2.) Using an ikar'fyn runestone to unlock spells on a scroll with 215, 318, and 219 on it. Ikar'fyn can only unlock spells level 15 or lower for up to 15 charges, so the only qualifying spell is 215. A WAVE attempt would always try to unlock 215. A quiss’fyn would be required to unlock 318 and 219.

3.) Using a quiss'fyn runestone to unlock spells on a scroll with 502, 515, and 503 on it. Quiss'fyn can unlock all spells level 20 and lower, so all of the spells on this scroll qualify. Three WAVEs of a quiss'fyn rune would allow an infuser to put up to 20 charges in 502, up to 20 charges in 515, and up to 20 charges in 503.

It's important for novice infusers to keep in mind that unlocking a spell does not automatically bring it to its charge potential. For example, unlocking 202 with a quiss'fyn runestone allows that spell to hold up to 20 charges at any given time, but does not bring the spell to 20 charges. For that, the scroll will need to be charged, which is covered in Section 4.

The more charges that a particular runestone unlocks for, the harder it will be to use that runestone. For example, unlocking 303 with a beiron’fyn runestone will unlock the spell for five charges. Using a quiss’fyn runestone will unlock it for up to 20 charges, but it will be harder to do so even though both are unlocking a level 3 spell.

The Detection Rune - odeir'cos
An odeir'cos runestone can be WAVEd at a scroll to give a readout of each spell on the scroll. The information includes whether or not the spell is unlocked, how many charges are remaining, and how many charges could potentially be added.

An example usage of an odeir'cos runestone:

>wave my stone at my papyrus
You wave your stone at a scrap of faded papyrus.
As the stone passes over the scroll, you sense:
(501) Sleep with many charges remaining and the potential to add one charge.
(907) Major Cold with many charges remaining and the potential to add no charges.
(901) Minor Shock with many charges remaining and the potential to add no charges.
(911) Mass Blur with many charges remaining and the potential to add a couple charges.
(906) Minor Fire with many charges remaining and the potential to add no charges.
(402) Presence with many charges remaining and the potential to add no charges.
Cast Roundtime 3 Seconds.

If a spell is followed by a "potential to add" descriptor, that spell is unlocked. If no descriptor is present, the spell is not unlocked. Odeir'cos won't give information on whether or not a spell can be unlocked, just whether it is or isn't.

For reference, there are six indicators for the charge levels displayed by odeir'cos:

one charge   1 charge
a couple charges   2 charges
a few charges   3-5 charges
a number of charges   6-10 charges
many charges   11-19 charges
very many charges   20 charges or more

Odeir'cos runestones, aside from displaying some interesting information about your scroll, have some practical uses.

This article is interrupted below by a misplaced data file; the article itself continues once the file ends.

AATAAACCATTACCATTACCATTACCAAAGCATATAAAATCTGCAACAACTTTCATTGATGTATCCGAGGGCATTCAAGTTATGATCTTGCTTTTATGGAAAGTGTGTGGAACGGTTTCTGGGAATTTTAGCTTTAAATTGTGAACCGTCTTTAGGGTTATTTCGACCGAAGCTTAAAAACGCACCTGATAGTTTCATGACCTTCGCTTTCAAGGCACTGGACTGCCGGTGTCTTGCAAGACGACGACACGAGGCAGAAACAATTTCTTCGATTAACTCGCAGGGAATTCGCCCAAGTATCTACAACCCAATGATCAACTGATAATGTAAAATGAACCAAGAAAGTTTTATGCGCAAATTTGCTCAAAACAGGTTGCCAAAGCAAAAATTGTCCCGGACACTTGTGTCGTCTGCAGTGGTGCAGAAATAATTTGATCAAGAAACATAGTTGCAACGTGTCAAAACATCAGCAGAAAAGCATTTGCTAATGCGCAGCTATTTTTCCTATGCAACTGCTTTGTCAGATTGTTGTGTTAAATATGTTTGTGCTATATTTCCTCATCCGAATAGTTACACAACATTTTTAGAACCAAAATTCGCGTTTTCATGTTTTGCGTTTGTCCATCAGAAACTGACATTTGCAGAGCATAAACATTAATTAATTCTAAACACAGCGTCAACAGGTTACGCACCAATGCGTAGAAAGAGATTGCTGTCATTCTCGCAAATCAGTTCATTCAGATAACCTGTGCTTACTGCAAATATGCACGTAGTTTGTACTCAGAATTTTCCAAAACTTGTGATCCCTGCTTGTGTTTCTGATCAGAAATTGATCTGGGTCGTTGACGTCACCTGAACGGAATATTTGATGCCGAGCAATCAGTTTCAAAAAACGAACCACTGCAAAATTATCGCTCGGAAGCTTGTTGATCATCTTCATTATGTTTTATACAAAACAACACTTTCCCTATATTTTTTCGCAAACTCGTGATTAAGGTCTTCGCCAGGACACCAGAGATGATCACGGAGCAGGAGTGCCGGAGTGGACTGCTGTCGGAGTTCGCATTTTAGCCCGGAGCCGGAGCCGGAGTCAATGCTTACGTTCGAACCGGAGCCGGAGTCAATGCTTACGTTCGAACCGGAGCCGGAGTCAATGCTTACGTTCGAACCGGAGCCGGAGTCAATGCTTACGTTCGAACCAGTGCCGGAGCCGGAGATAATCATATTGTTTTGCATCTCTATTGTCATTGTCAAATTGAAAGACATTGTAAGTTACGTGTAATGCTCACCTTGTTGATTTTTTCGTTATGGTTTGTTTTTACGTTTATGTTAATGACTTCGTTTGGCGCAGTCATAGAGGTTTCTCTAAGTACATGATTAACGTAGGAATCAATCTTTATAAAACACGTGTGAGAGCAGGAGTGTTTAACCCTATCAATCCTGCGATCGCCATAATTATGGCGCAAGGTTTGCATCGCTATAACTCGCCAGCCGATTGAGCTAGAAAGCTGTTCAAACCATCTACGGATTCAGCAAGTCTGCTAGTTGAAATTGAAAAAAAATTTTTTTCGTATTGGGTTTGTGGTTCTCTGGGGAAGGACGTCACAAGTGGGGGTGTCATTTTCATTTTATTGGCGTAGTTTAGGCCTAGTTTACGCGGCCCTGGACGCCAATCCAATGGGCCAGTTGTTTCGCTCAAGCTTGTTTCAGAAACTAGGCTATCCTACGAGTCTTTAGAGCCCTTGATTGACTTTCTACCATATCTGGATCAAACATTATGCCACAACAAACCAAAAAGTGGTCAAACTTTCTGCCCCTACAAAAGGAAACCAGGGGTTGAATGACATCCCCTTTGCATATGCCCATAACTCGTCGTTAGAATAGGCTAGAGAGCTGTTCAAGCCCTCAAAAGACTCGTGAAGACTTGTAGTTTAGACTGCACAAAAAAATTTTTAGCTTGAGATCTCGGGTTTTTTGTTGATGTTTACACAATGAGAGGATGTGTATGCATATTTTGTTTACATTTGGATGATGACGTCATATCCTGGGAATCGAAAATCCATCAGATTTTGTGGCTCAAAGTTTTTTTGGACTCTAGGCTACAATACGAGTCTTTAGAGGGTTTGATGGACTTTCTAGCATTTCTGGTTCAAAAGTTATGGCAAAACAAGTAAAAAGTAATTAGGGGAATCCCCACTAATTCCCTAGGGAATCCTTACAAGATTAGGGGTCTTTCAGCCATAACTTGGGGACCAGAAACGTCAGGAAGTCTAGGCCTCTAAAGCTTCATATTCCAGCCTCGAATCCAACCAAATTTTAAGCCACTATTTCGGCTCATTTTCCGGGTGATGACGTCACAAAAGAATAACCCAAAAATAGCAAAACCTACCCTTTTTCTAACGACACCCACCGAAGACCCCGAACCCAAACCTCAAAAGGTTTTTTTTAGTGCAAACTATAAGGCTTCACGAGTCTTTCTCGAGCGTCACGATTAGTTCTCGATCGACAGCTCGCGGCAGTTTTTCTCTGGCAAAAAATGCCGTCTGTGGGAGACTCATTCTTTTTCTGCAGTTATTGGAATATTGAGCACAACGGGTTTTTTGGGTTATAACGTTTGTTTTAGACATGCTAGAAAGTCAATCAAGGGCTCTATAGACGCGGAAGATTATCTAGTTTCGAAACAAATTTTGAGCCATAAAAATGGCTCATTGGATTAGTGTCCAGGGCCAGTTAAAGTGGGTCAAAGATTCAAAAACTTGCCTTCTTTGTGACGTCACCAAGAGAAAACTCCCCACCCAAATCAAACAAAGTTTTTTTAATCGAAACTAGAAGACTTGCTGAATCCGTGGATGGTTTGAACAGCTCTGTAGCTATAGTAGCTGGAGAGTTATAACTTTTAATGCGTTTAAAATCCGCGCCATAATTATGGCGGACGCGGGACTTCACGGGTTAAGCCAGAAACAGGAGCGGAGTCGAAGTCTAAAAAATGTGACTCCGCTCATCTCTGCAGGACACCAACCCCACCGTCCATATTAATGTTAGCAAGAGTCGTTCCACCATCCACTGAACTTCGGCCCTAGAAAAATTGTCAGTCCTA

The most beneficial is probably to determine what spell was unlocked with a WAVE of a runestone. The fewer spells that are unlocked on a scroll, the more of its infusion value is available to go towards the other unlocked spells. Since qualifying spells are unlocked randomly on a successful WAVE, there's no way to indicate which one gets unlocked. Using an odeir'cos runestone on the scroll after each success will at give information on what was unlocked.

Example: a scroll scribed with 202, 207, and 318. The infuser would like to maximize the lifespan of 318 by ensuring that the scroll's infusion capacity (explained in more detail in Section 4) isn't reduced by charging 202 or 207. They would WAVE a quiss'fyn runestone at the scroll hoping to unlock 318. After each success, they'd then WAVE an odeir'cos runestone at the scroll to see if 318 was unlocked. If so, they would not unlock other spells.

Another practical use for odeir'cos is helping to monitor charge levels. Through experience, an infuser will come to know how many charges they can safely put into various spells. As the limits of their ability are pressed, it's a wise idea to stop trying to fit more charges into a spell. Infusing close to charging limits increases the chances of a scroll locking and being ruined for future infusions.

The Charging Rune - ag'loenar
The ag'loenar rune has only one use, and that is to serve as a channeling device for mana going into a scroll. Mana cannot be INFUSEd into a scroll unless the infuser is holding an ag'loenar runestone in their other hand and the scroll is linked to them by having cast 714 at it prior to infusing. Provided they have enough mana to make an attempt, each one (regardless of outcome) will drain 1 charge from the ag'loenar runestone.

WAVE Results
Success with a detection rune is automatic and has no skill check. Success with runes that unlock a spell is dependant on training in Arcane Symbols and Magic Item Use, Aura and Wisdom bonuses, knowledge of the spell or sphere, spell level, and rune difficulty.

Unlocking in a magical workshop is easier than unlocking outside of a workshop. Magic Item Use is more important than Arcane Symbols for purposes of unlocking.

Success
A success indicates that one spell on the scroll was unlocked.

>wave my stone at my scroll
You wave your stone at an aged scroll.
The smooth stone vibrates and beings to glow. You sense that the scroll has somehow been altered.
Cast Roundtime 3 Seconds.

Minor failure
Minor failures will never damage the stone or the scroll, but they will waste one of the runestone's charges. They most commonly occur when an infuser tries to unlock a scroll that either can't be unlocked or all of its spells are already unlocked. Refer to the beginning of Section 3 for reasons why a scroll might not be unlockable.

This failure may also simply mean an infuser had poor luck on that the attempt, or that none of the spells on the scroll qualify to be unlocked with the runestone that was used -- i.e., this message would result if an erikar'fyn runestone was used on a scroll that doesn't have any spells level 10 or lower.

>wave my stone at my papyrus
You wave your stone at a scrap of faded papyrus.